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Friday, April 10, 2015


From where I sit as a fifth grade elementary school teacher in Massachusetts, I would rather see us go forward with PARCC then back to MCAS. I cannot speak for educators at Middle or High School.

My support comes with caution however as I hope that we will streamline the number of tests by giving students only 2-4 tests rather than 8.

Also, since one company is administering these tests to millions of children, the checks have to be great to make sure that the data collected and tests administered are providing us with useful, streamlined information, and that one company does not take advantage of this.

This is why I would choose PARCC rather than MCAS as well as some ideas for improvement:
  • Hopefully PARCC will move all students in Massachusetts towards one-to-one computer use with facile infrastructures in every community so student tech use is available anywhere, anytime.
  • Hopefully, since PARCC is online, data will be reported readily so we can use the results to inform instruction in useful ways.
  • PARCC was fairly easy to administer online once we got used to the pattern. 
  • I'm a fan of the CCSS as a set of foundation standards for learning and teaching. I like the way that local systems can fit the learning/teaching to both the CCSS and local context and needs. 
  • Since "knowledge begets knowledge" I think a common set of deep standards will help to give every child a solid learning foundation, yet I do know that the CCSS and PARCC are only one small fraction of the overall teaching/learning program and the money/time for these endeavors should match the result--there are many more important aspects to positive school culture and students' successful learning and experiences to consider as we think of a positive holistic education for every child
  • We've already devoted lots of time and money to PARCC, it's too early to turn back.
  • My students and I benefit from the national exchange that occurs with regard to CCSS and PARCC. I am learning more as an educator and I am learning with educators throughout the country.
  • I would like to see PARCC tests move toward a test-at-your-level format rather than grade-level tests. Tests like these would level up as students level up rather than expecting all students of the same age to perform similarly.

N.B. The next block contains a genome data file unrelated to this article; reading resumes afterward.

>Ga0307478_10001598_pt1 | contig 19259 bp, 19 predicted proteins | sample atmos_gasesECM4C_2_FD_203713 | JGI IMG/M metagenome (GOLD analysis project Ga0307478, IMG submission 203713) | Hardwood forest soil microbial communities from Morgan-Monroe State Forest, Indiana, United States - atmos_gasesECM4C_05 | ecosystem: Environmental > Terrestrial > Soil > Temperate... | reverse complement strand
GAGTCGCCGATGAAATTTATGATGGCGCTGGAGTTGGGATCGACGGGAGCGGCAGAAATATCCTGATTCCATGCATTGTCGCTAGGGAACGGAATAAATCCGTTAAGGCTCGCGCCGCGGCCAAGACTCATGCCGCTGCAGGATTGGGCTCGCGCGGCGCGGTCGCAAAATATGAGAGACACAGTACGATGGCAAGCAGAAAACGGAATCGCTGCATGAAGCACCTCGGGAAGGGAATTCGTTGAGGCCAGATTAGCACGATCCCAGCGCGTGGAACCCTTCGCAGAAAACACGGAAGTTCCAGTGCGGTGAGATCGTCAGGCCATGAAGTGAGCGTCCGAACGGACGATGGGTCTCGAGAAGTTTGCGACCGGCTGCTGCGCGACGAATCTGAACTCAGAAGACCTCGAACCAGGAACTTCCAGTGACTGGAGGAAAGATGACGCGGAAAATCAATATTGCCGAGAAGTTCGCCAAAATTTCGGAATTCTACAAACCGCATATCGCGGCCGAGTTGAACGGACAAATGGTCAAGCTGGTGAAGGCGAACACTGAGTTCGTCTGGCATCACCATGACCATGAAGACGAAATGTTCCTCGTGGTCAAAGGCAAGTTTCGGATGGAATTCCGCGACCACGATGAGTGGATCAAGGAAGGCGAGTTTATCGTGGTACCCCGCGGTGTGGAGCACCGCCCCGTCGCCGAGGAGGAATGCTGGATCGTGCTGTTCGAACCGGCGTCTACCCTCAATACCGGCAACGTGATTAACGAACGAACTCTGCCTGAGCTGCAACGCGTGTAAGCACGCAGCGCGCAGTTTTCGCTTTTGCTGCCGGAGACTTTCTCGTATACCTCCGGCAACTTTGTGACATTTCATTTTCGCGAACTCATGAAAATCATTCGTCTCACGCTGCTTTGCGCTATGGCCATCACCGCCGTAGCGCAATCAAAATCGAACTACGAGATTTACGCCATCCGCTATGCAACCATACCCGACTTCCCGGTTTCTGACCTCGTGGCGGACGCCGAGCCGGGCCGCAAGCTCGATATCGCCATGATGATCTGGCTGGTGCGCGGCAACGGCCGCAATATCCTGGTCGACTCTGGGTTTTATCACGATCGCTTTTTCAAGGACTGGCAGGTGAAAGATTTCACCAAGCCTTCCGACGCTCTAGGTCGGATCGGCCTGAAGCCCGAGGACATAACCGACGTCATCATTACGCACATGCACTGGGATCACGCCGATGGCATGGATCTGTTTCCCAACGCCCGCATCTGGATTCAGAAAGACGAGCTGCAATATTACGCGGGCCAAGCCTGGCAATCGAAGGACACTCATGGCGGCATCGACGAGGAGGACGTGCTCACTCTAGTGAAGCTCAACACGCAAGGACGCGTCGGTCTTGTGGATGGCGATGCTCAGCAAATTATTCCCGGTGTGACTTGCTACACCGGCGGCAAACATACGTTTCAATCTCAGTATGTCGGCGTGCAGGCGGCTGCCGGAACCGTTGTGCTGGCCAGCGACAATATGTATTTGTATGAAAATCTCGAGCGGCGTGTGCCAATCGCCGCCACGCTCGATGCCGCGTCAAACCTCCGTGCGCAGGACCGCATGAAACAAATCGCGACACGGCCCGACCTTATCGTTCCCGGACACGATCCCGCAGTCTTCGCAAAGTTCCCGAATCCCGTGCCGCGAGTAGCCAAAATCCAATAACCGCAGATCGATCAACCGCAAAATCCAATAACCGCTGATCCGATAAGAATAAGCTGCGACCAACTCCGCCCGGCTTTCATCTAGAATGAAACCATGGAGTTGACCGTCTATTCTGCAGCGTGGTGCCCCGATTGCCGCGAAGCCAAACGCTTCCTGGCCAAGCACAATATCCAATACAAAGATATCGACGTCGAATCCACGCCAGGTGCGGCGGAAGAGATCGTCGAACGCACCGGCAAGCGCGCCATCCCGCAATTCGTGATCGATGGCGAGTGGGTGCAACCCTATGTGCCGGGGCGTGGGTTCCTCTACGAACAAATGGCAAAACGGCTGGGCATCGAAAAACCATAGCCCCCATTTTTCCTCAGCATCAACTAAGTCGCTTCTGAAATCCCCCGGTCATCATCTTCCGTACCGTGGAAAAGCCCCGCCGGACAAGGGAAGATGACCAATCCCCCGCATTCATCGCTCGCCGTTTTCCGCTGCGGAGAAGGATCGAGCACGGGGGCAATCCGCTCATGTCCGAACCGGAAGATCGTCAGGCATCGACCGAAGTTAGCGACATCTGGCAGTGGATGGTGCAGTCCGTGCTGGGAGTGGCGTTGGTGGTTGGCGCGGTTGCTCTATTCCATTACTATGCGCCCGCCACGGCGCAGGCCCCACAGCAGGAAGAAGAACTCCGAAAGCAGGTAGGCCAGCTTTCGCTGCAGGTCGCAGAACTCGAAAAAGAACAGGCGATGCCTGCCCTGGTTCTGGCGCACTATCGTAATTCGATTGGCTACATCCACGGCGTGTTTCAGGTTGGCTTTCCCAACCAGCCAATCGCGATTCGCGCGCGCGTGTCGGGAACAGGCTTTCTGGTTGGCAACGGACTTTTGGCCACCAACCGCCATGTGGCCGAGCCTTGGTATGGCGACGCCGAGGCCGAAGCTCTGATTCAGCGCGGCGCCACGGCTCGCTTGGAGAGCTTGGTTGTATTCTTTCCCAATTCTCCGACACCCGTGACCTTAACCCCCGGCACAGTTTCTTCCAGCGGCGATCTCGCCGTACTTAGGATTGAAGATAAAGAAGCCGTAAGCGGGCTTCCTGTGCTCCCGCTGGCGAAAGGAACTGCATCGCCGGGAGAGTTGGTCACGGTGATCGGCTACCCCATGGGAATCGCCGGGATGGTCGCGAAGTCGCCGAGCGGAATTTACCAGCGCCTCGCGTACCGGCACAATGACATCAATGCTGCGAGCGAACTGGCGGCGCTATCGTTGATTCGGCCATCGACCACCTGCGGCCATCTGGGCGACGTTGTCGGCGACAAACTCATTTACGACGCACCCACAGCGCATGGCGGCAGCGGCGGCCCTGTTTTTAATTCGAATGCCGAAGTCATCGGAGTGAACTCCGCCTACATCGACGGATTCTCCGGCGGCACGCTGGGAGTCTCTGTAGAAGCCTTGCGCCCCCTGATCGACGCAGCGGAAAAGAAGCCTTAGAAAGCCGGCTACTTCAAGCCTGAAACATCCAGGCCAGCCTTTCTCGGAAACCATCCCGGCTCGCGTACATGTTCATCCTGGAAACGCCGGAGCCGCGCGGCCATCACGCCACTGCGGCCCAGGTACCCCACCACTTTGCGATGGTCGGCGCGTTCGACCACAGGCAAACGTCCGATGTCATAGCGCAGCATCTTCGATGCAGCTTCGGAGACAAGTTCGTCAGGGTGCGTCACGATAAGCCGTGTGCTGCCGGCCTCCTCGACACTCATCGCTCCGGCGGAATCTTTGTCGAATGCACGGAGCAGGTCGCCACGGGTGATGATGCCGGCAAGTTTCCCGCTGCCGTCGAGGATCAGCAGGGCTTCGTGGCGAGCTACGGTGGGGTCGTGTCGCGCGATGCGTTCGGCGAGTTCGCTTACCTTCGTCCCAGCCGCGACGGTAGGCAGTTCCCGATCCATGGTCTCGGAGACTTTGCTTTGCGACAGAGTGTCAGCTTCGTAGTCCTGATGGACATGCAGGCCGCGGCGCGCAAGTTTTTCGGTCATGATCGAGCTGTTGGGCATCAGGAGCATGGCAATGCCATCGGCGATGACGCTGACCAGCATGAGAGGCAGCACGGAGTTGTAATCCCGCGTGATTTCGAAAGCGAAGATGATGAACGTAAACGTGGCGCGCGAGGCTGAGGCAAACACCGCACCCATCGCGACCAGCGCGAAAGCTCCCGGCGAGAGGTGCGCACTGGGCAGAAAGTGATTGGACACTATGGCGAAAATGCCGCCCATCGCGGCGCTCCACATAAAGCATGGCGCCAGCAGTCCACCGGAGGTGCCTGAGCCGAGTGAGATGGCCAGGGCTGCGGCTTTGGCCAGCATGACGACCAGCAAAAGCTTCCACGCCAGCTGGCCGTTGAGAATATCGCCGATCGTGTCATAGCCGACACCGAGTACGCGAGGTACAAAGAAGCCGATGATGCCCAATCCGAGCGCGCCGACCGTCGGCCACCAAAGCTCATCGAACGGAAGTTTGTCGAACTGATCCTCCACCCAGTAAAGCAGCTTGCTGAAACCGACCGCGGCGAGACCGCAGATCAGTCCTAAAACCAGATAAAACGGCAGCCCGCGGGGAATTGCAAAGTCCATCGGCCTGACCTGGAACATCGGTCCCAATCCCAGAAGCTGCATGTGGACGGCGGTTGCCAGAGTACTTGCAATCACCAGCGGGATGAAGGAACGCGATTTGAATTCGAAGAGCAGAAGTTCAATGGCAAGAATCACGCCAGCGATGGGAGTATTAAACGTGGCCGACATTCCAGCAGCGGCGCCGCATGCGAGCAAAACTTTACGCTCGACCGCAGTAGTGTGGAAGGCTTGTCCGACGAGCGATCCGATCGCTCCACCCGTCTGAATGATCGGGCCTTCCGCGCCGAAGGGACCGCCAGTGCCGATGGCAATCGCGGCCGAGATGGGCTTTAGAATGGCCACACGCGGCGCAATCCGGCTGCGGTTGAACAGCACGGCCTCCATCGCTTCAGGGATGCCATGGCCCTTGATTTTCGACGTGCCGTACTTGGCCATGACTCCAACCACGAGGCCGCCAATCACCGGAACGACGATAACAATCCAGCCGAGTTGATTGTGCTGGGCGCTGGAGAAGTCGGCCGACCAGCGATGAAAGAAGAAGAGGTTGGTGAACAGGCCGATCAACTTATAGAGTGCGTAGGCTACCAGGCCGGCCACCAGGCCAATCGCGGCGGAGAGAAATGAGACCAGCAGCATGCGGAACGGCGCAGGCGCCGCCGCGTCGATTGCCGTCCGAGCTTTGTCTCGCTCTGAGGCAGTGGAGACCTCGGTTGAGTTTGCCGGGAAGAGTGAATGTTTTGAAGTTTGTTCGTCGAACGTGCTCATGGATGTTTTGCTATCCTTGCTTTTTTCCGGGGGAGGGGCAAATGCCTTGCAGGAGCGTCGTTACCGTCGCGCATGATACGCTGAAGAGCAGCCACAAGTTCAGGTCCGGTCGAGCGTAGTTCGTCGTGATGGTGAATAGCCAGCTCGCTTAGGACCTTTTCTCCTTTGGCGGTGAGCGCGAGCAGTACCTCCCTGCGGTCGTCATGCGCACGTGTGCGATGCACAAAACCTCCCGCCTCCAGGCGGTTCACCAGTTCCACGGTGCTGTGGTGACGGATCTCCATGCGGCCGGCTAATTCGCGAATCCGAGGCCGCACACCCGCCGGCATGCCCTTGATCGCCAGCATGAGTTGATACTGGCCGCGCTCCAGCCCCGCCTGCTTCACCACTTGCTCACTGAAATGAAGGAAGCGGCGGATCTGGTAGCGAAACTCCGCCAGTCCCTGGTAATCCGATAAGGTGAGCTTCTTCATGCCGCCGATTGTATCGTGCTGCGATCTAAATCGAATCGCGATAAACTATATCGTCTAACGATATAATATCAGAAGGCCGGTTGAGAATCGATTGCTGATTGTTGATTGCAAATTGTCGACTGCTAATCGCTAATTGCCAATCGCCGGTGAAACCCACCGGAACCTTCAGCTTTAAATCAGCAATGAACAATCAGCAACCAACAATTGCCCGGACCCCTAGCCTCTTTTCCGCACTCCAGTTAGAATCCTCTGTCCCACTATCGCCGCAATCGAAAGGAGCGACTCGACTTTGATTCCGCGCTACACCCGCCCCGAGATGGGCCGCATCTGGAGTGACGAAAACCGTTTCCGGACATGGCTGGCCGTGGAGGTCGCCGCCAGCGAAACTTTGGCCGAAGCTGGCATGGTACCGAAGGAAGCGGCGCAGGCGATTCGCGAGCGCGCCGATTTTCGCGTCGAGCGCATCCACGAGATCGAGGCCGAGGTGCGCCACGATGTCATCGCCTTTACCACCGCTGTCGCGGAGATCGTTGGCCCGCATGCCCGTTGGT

• I would also like to see an alternate portfolio system for students who cannot (or possibly don't want to) take a standardized test. MCAS had this. 
  • Streamline the test schedule so that it does not interrupt the typical learning and teaching during the school year. Lessen the number of tests and give them once at mid-year and once at the end of the year. Too many tests take up too much time and too many resources which greatly impacts the routine and learning schedule for young children. This year the  PBA and EOY are too closely scheduled.
  • Lessen the number of tests, and give every child a computer. Perhaps by cutting the tests in half, we'll have the money for a computer for every child. 
While I support PARCC, I am cautious too. I am cautious because I don't want our schools to become test factories and dull learning organizations. These tests have to be streamlined with regard to the effort, time, and the people it takes to test well.

I realize that soon educators and other citizens will have the chance to speak up in favor of PARCC or MCAS at a number of scheduled forums. You can follow this discussion on the Massachusetts Department of Elementary and Secondary Education Twitter site. 

I certainly don't have all the answers or all perspectives, but from where I sit, I say let's go ahead with PARCC, but let's advocate for better, streamlined administration and use of these tests. 

This post summarizes my thoughts on standardized tests